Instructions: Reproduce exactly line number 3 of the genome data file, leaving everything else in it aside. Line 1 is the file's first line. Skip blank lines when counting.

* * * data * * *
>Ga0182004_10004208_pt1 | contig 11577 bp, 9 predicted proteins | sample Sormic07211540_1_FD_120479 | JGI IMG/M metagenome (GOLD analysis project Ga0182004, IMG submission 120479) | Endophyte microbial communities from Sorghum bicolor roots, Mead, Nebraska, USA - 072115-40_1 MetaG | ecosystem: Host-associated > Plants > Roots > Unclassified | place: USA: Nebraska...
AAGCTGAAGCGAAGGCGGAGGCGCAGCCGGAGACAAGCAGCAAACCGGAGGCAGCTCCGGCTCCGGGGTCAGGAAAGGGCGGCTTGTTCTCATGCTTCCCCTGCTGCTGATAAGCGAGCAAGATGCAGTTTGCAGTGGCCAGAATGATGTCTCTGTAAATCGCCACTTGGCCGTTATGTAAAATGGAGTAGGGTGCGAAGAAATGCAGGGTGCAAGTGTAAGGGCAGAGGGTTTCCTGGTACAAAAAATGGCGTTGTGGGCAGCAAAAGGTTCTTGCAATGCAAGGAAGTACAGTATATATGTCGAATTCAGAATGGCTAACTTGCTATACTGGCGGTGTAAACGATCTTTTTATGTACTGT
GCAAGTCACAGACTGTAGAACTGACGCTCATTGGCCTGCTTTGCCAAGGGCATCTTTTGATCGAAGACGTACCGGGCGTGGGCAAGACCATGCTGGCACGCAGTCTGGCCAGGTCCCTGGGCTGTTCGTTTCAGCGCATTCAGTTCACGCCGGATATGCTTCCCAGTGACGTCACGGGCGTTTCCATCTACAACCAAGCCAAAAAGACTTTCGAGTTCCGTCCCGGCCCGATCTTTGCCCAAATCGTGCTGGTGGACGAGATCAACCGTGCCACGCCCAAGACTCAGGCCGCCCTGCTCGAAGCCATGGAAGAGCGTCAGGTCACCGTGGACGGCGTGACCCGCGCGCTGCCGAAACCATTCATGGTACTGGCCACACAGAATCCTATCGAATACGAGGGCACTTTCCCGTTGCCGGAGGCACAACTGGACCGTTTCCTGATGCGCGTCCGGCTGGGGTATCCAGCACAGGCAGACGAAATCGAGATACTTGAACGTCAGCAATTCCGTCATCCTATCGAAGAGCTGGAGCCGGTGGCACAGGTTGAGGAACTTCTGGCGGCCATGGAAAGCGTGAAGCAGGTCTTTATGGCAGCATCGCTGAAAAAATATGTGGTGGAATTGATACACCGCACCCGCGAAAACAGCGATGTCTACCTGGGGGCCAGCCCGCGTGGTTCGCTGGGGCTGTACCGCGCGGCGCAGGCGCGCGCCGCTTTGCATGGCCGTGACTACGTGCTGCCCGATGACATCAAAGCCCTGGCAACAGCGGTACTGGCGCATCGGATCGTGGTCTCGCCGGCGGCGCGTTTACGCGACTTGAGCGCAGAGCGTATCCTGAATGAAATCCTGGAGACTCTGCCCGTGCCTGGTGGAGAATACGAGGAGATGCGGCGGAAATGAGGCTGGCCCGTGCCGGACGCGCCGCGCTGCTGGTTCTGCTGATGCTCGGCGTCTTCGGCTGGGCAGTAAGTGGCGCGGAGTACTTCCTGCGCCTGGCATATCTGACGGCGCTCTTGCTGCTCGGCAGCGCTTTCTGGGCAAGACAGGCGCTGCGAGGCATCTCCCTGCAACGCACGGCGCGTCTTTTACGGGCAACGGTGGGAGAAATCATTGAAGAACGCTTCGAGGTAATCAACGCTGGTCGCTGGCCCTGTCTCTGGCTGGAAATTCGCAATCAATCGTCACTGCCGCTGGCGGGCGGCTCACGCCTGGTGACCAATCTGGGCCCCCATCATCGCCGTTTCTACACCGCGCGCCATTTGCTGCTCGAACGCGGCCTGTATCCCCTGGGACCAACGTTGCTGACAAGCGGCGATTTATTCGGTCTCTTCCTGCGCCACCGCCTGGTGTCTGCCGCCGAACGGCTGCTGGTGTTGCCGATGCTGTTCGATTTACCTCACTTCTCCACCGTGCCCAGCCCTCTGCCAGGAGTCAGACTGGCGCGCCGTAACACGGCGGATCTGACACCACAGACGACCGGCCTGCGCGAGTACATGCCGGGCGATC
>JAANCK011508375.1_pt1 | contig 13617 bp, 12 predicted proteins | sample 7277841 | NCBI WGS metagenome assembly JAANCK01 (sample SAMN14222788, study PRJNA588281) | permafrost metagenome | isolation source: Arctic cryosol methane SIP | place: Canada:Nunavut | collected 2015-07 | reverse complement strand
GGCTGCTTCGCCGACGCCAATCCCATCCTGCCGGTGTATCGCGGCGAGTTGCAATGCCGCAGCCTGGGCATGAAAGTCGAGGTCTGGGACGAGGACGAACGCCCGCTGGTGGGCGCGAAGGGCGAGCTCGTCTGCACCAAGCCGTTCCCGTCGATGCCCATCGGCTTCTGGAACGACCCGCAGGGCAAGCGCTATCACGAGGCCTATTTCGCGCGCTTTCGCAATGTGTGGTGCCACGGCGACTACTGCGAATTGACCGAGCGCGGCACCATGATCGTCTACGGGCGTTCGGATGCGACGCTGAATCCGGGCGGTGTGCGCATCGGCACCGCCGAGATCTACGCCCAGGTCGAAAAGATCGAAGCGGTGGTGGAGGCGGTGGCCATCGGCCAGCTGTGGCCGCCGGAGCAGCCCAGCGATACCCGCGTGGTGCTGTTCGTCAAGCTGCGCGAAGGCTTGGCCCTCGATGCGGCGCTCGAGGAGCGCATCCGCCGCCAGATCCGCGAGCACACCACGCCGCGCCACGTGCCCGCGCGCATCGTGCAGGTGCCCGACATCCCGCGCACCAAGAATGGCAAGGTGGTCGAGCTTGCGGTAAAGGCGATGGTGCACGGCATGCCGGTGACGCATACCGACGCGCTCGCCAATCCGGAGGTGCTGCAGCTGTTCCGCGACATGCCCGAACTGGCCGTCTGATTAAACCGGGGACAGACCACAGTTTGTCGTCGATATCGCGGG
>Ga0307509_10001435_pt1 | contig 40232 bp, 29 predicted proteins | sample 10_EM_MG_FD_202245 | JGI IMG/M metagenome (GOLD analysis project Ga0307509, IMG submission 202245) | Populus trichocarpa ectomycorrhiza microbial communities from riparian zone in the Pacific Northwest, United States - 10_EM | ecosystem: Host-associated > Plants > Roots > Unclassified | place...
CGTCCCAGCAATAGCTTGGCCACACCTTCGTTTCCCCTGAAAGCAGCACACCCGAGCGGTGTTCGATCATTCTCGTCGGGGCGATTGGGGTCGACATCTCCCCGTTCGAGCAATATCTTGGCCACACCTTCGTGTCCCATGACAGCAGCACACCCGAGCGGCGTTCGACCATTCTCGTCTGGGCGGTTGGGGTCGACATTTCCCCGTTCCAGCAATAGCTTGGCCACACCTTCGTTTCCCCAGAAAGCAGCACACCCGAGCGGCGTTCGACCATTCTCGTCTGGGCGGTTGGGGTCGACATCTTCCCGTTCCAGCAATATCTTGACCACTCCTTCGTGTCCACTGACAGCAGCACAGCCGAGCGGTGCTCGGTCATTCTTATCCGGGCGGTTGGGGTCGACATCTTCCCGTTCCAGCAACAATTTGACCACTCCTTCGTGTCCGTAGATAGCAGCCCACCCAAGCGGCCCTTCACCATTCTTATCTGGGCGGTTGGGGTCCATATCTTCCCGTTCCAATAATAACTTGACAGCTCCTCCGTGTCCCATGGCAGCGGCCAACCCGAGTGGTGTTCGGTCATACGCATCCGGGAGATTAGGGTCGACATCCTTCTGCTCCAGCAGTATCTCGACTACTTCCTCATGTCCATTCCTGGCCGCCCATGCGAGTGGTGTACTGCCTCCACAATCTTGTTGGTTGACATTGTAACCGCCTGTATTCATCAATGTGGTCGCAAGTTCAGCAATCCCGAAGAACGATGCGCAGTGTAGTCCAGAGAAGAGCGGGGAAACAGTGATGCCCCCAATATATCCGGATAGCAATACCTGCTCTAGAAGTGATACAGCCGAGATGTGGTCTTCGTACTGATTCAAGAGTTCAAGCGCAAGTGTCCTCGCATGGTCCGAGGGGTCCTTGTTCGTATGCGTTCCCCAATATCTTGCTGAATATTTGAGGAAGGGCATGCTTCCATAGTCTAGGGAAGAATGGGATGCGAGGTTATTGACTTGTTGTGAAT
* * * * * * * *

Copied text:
GCAAGTCACAGACTGTAGAACTGACGCTCATTGGCCTGCTTTGCCAAGGGCATCTTTTGATCGAAGACGTACCGGGCGTGGGCAAGACCATGCTGGCACGCAGTCTGGCCAGGTCCCTGGGCTGTTCGTTTCAGCGCATTCAGTTCACGCCGGATATGCTTCCCAGTGACGTCACGGGCGTTTCCATCTACAACCAAGCCAAAAAGACTTTCGAGTTCCGTCCCGGCCCGATCTTTGCCCAAATCGTGCTGGTGGACGAGATCAACCGTGCCACGCCCAAGACTCAGGCCGCCCTGCTCGAAGCCATGGAAGAGCGTCAGGTCACCGTGGACGGCGTGACCCGCGCGCTGCCGAAACCATTCATGGTACTGGCCACACAGAATCCTATCGAATACGAGGGCACTTTCCCGTTGCCGGAGGCACAACTGGACCGTTTCCTGATGCGCGTCCGGCTGGGGTATCCAGCACAGGCAGACGAAATCGAGATACTTGAACGTCAGCAATTCCGTCATCCTATCGAAGAGCTGGAGCCGGTGGCACAGGTTGAGGAACTTCTGGCGGCCATGGAAAGCGTGAAGCAGGTCTTTATGGCAGCATCGCTGAAAAAATATGTGGTGGAATTGATACACCGCACCCGCGAAAACAGCGATGTCTACCTGGGGGCCAGCCCGCGTGGTTCGCTGGGGCTGTACCGCGCGGCGCAGGCGCGCGCCGCTTTGCATGGCCGTGACTACGTGCTGCCCGATGACATCAAAGCCCTGGCAACAGCGGTACTGGCGCATCGGATCGTGGTCTCGCCGGCGGCGCGTTTACGCGACTTGAGCGCAGAGCGTATCCTGAATGAAATCCTGGAGACTCTGCCCGTGCCTGGTGGAGAATACGAGGAGATGCGGCGGAAATGAGGCTGGCCCGTGCCGGACGCGCCGCGCTGCTGGTTCTGCTGATGCTCGGCGTCTTCGGCTGGGCAGTAAGTGGCGCGGAGTACTTCCTGCGCCTGGCATATCTGACGGCGCTCTTGCTGCTCGGCAGCGCTTTCTGGGCAAGACAGGCGCTGCGAGGCATCTCCCTGCAACGCACGGCGCGTCTTTTACGGGCAACGGTGGGAGAAATCATTGAAGAACGCTTCGAGGTAATCAACGCTGGTCGCTGGCCCTGTCTCTGGCTGGAAATTCGCAATCAATCGTCACTGCCGCTGGCGGGCGGCTCACGCCTGGTGACCAATCTGGGCCCCCATCATCGCCGTTTCTACACCGCGCGCCATTTGCTGCTCGAACGCGGCCTGTATCCCCTGGGACCAACGTTGCTGACAAGCGGCGATTTATTCGGTCTCTTCCTGCGCCACCGCCTGGTGTCTGCCGCCGAACGGCTGCTGGTGTTGCCGATGCTGTTCGATTTACCTCACTTCTCCACCGTGCCCAGCCCTCTGCCAGGAGTCAGACTGGCGCGCCGTAACACGGCGGATCTGACACCACAGACGACCGGCCTGCGCGAGTACATGCCGGGCGATC